Climate change ‘will increase the number of children born with heart defects’

Global warming could mean more children are being born with life-threatening heart defects.

According to scientists, being exposed to abnormally high temperatures during pregnancy increases the risk of damage to internal organs.

Research predicts there could be 7,000 additional cases of heart defects between 2025 and 2035 in eight US states with a combined population of around 110 million people.

On a global population scale, this suggests that climate change could contribute to around 40,000 birth defects per year.

US researchers have suggested that 7,000 additional cases of congenital heart disease could appear in a population of about 110 million people in eight states between 2025 and 2035 due to rising global temperatures

Researchers from the University of Albany in New York made their predictions using forecasts of the number of births and heat increases over the 11-year period.

They used data from the US states of Arkansas, Iowa, Texas, California, New York, North Carolina, Utah and Georgia.

They don’t know exactly why the increased heat makes a baby more likely to have heart problems.

But animal studies suggest that exposing a fetus to temperatures outside of the mother’s normal experience can trigger cell death or damage proteins used in development.

To make their predictions, the New York scientists took into account the number of excessively hot days during a woman’s pregnancy, the frequency of heat waves lasting three or more days, and the duration of the heat waves.

“It would be prudent for women in the first weeks of pregnancy to avoid extreme heat,” said Dr. Shao Lin, director of environmental health sciences at Albany.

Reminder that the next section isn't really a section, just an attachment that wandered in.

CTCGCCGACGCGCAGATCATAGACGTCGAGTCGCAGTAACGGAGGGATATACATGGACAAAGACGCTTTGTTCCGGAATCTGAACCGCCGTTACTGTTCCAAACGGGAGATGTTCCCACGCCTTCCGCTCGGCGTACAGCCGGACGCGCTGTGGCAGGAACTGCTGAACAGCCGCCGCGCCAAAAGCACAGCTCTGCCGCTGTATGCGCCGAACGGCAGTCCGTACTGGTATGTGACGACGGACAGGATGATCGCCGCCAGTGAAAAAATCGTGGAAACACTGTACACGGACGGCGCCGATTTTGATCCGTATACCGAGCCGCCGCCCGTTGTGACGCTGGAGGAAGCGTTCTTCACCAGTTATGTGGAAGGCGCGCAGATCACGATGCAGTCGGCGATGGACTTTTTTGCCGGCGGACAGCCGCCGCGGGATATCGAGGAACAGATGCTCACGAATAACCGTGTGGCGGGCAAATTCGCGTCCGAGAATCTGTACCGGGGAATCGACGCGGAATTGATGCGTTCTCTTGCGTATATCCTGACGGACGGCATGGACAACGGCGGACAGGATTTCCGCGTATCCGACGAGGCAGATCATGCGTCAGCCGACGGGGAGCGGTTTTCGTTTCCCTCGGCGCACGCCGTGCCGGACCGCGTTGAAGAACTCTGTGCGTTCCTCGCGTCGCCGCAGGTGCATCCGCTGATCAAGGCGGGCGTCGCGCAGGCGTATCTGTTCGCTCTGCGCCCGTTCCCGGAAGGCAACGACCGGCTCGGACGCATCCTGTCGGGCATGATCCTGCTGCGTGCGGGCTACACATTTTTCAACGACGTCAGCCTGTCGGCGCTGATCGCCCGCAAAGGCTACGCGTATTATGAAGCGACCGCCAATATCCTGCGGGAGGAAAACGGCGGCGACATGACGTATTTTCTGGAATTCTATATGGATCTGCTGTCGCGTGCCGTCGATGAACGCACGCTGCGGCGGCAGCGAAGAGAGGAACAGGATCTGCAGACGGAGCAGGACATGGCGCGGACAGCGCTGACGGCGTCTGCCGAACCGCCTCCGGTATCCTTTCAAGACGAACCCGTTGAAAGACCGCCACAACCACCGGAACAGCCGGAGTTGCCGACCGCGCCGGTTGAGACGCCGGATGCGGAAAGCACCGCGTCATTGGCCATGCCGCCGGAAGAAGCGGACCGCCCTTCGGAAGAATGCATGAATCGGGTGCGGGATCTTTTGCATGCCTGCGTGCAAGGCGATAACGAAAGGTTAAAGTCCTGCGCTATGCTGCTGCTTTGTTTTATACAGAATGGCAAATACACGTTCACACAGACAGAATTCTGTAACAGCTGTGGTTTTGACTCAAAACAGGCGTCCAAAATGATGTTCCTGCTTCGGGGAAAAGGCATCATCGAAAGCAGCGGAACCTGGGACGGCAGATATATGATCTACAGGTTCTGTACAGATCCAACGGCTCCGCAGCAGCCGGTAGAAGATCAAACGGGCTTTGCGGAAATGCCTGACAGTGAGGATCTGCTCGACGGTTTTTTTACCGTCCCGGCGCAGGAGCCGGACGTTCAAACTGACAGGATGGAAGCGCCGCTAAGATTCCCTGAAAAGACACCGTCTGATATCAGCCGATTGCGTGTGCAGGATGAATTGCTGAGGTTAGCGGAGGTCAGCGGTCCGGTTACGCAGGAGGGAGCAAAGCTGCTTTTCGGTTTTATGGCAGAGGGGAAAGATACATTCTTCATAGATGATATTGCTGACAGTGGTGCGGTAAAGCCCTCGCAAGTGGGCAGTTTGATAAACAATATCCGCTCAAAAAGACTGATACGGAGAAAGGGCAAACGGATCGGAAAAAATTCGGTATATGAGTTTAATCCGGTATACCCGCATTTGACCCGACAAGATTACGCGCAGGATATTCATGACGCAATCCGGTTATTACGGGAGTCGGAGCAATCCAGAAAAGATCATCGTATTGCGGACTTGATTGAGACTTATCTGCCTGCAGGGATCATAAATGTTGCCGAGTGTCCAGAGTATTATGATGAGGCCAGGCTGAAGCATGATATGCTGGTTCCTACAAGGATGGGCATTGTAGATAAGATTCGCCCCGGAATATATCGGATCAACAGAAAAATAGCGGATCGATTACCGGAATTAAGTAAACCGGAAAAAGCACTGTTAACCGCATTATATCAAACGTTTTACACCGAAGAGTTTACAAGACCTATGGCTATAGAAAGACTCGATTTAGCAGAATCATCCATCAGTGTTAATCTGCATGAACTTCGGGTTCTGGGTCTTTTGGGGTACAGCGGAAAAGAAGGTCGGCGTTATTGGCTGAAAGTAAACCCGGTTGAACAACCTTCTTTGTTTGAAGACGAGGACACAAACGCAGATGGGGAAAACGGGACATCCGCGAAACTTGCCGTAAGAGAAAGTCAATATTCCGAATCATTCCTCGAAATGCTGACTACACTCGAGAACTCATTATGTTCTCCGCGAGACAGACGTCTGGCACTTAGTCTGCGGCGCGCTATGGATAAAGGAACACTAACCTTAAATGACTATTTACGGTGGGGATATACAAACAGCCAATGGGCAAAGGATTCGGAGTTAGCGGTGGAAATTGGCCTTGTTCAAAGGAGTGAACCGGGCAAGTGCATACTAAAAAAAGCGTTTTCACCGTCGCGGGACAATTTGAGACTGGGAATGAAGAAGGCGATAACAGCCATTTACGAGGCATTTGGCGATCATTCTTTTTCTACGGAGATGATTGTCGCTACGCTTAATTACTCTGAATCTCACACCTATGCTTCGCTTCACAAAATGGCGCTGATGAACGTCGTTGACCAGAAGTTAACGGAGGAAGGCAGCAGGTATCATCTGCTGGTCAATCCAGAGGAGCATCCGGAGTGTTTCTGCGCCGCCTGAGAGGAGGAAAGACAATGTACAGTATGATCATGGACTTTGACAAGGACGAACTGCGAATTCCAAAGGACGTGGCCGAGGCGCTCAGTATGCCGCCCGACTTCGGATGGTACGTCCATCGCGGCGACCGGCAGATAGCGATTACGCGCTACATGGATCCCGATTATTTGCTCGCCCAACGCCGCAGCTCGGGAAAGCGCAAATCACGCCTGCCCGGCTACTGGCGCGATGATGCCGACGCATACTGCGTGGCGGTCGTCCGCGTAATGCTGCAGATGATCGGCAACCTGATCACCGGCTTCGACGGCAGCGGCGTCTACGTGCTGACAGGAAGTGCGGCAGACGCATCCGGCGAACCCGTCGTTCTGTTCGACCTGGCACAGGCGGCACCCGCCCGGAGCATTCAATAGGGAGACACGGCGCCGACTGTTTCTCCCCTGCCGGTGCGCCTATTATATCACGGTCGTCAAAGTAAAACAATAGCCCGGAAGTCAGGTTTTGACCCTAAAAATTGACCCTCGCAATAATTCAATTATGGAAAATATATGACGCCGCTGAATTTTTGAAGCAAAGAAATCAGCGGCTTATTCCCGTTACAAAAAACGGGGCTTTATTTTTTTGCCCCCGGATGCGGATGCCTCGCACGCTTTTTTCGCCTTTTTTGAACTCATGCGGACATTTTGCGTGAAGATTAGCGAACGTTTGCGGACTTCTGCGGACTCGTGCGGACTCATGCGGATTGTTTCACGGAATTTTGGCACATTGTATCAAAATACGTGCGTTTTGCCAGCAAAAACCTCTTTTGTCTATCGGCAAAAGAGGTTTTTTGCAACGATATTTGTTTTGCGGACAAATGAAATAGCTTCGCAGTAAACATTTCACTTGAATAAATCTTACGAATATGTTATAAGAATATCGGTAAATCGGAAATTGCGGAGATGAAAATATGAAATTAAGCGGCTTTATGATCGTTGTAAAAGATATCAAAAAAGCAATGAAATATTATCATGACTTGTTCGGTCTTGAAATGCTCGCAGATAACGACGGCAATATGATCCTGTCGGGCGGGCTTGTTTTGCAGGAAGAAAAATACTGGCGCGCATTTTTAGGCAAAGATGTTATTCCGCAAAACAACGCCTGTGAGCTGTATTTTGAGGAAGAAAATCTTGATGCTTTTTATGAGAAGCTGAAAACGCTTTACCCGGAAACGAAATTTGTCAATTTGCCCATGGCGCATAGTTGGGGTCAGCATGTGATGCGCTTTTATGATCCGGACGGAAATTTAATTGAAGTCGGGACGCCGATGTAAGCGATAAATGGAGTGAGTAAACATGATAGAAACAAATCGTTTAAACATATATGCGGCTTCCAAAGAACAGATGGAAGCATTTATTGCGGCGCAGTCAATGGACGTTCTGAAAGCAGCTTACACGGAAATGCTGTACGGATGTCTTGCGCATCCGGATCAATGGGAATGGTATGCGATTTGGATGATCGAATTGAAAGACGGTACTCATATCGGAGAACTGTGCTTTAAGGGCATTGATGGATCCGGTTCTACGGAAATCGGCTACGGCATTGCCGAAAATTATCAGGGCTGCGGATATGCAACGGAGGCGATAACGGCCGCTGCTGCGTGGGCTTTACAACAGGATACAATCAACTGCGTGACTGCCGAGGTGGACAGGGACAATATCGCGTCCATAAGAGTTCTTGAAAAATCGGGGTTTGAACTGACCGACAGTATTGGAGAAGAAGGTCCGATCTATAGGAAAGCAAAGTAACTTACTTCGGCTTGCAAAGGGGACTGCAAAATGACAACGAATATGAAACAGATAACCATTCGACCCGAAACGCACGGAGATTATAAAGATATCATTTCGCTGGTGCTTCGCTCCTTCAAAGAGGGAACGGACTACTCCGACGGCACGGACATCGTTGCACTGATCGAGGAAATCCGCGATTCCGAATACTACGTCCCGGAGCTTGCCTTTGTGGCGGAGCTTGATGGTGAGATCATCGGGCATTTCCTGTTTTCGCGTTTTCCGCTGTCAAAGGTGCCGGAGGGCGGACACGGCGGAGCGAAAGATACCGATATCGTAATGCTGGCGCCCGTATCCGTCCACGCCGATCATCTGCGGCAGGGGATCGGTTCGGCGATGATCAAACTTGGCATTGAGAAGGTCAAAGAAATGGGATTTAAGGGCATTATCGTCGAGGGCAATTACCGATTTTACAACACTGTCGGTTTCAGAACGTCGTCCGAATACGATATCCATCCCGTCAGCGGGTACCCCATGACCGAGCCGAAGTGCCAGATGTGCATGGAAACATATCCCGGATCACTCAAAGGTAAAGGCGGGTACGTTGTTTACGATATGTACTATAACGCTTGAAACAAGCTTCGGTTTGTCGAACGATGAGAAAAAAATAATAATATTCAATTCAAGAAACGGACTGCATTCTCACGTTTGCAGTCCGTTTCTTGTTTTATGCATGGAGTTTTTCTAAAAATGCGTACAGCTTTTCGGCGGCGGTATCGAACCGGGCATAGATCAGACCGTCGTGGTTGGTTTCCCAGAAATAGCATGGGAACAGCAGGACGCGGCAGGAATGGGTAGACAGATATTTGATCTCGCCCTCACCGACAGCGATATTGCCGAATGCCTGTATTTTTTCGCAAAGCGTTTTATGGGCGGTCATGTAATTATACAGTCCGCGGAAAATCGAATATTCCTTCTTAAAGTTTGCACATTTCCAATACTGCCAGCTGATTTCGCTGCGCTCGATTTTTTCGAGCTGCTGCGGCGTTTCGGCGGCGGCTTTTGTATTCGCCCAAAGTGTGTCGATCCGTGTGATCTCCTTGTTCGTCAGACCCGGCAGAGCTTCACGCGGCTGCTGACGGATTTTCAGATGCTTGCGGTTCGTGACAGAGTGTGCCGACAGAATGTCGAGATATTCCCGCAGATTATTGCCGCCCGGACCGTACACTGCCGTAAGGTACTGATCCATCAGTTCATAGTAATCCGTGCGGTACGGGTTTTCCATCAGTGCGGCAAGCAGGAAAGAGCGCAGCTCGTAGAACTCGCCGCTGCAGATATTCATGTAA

Dr Wangjian Zhang, lead author of the study, added: “Our findings highlight the dramatic ways in which climate change can affect human health.

‘And [they] suggest that pediatric heart disease resulting from structural heart defects may become an important consequence of rising temperatures.

The study was published in JAHA: The Journal of the American Heart Association.

The research comes after health experts warned this month that global warming will kill many more people than the World Health Organization predicted.

WHAT IS CONGENITAL HEART DISEASE?

Congenital heart disease is a general term for a range of birth defects present at birth.

The most common heart defects include:

Septal defects: When there is a hole between two of the chambers of the heart, commonly known as a “hole in the heart”.

Coarctation of the aorta: Where the large main artery of the body is narrower than normal

Pulmonary valve stenosis: When the pulmonary valve is narrower than normal. This valve controls blood flow from the heart to the lungs.

Transposition of the great arteries: When the pulmonary and aortic valves and the arteries they connect to have changed position.

Sir Andrew Haines of the London School of Hygiene and Tropical Medicines and Professor Kristie Ebi of the University of Washington gave their warning in the New England Journal of Medicine.

They said the WHO’s estimate of 250,000 extra deaths a year due to soaring temperatures was too “conservative”.

Besides deaths from heat stress and malaria caused by increased mosquito populations, there are other factors that the WHO has not taken into account, they said.

Extreme poverty, lung ailments caused by deteriorating air quality, reduced access to safe drinking water, declining agricultural yields and violence triggered by migration will all add to the deaths, warned Sir Andrew and Professor Ebi.

Congenital heart defects are developmental problems that occur while a baby is in the womb and prevent the heart from working properly.

They are among the most common birth defects, affecting around 40,000 babies a year in the US and eight in every 1,000 babies in the UK.

Defects include holes in the heart, narrowing of larger arteries, constricted valves, or an underdeveloped heart.

Signs that a baby could have congenital heart disease include rapid heartbeat, rapid breathing, swelling in the legs or stomach, and extreme tiredness and tiredness.